The ability to present our research findings on the national and international level is an important aspect to advance our research projects and get fresh ideas for future research. The AADR publications are a great platform to learn about new discoveries in dental and craniofacial research. Networking with colleagues, exchanging research ideas, sharing research findings and promoting novel ideas are the most valuable benefits of AADR membership.

What do you want to see in the future for AADR?
I believe continuous support of the research community and new investigators is key for the future of AADR. This can continue to take place through student competitions, networking sessions and many opportunities to be involved in the AADR, such as special research interest groups and committees.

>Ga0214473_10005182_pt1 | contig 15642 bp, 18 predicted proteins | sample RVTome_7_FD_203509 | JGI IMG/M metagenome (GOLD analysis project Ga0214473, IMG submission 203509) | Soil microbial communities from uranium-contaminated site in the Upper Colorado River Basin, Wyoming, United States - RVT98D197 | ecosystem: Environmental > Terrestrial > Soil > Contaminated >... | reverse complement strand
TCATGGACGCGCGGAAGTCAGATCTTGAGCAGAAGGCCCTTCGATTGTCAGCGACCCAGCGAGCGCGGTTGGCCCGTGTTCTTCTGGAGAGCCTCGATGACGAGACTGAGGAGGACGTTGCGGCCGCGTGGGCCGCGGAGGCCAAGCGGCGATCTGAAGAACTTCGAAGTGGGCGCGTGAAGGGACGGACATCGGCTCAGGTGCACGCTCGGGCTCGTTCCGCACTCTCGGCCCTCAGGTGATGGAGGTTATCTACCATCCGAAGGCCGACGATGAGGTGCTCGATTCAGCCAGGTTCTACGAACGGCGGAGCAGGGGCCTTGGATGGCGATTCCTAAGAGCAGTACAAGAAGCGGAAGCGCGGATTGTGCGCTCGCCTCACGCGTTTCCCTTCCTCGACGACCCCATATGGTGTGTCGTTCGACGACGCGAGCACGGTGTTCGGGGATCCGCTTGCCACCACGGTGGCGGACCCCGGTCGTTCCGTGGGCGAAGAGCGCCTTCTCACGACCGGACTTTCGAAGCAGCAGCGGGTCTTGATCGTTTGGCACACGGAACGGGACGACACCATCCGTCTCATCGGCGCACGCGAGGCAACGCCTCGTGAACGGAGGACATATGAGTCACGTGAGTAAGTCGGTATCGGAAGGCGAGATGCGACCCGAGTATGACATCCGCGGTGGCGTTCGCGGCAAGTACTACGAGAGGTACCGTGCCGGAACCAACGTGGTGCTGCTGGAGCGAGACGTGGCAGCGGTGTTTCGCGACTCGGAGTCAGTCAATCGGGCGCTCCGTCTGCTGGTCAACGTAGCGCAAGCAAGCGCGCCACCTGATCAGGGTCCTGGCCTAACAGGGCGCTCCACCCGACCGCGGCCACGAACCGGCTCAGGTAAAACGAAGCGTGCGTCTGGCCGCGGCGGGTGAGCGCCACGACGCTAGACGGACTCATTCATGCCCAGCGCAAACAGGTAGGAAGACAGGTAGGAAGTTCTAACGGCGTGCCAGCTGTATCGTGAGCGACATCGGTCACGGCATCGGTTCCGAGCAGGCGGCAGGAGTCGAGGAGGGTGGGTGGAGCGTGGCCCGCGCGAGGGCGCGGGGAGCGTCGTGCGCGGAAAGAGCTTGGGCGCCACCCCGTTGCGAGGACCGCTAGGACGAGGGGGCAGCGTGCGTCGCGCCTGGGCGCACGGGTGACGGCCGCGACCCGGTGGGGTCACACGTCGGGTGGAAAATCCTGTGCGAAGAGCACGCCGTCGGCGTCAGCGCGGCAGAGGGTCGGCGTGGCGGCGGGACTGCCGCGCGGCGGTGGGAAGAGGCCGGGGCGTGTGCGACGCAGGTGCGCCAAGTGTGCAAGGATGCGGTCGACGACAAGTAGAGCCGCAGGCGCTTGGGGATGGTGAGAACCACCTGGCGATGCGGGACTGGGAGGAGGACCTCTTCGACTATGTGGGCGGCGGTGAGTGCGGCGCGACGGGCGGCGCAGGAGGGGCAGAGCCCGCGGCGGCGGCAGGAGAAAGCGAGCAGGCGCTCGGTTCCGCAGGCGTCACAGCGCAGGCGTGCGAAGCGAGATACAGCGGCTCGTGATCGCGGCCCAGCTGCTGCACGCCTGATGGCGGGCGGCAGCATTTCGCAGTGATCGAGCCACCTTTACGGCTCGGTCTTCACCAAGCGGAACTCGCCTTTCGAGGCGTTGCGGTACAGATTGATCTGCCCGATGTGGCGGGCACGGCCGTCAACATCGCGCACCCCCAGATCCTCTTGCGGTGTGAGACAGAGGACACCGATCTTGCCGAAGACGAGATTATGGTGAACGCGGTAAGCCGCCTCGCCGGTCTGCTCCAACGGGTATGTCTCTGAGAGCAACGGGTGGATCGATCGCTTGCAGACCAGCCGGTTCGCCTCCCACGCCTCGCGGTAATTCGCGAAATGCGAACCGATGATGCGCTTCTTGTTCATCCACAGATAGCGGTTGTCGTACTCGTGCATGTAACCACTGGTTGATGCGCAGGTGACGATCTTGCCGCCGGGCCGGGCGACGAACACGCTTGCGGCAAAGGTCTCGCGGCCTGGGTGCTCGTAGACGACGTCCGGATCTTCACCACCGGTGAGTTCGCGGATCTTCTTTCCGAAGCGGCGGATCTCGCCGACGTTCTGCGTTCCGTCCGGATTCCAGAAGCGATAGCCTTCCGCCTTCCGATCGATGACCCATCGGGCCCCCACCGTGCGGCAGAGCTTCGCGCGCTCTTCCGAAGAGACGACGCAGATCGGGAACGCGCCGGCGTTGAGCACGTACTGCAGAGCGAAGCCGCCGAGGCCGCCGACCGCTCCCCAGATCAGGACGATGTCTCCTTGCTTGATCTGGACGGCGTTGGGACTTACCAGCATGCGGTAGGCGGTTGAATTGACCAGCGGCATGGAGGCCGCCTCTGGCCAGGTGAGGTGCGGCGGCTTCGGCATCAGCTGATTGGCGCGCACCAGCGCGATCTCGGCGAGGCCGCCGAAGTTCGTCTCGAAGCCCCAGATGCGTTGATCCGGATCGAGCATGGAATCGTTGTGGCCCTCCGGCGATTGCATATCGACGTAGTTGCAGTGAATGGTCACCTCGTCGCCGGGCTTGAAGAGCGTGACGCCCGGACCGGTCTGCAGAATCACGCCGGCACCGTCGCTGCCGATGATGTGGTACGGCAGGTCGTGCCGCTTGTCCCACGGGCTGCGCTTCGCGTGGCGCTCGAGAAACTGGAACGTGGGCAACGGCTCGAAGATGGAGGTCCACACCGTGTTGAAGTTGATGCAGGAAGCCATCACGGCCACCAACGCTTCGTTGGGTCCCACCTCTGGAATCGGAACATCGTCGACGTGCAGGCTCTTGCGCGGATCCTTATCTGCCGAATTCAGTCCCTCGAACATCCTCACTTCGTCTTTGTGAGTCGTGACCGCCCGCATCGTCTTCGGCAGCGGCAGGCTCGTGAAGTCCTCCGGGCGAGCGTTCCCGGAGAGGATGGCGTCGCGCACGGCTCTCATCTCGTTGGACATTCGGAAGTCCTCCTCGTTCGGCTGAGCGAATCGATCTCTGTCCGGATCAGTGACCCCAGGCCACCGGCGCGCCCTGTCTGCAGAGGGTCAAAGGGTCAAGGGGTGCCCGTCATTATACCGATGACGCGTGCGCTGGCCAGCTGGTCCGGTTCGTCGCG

What is the best way for other members to become more involved in AADR?
Getting involved in the local chapters of AADR and special interest groups is a good first step. Students have opportunities to get involved in various competitions, present their research projects, meet their peers and learn what other investigators are working on. Being a member of AADR committees and special interest groups are also good ways to become more involved in AADR.

What is teledentistry and how did you get interested in it? Can your provide highlights of your teledentistry research?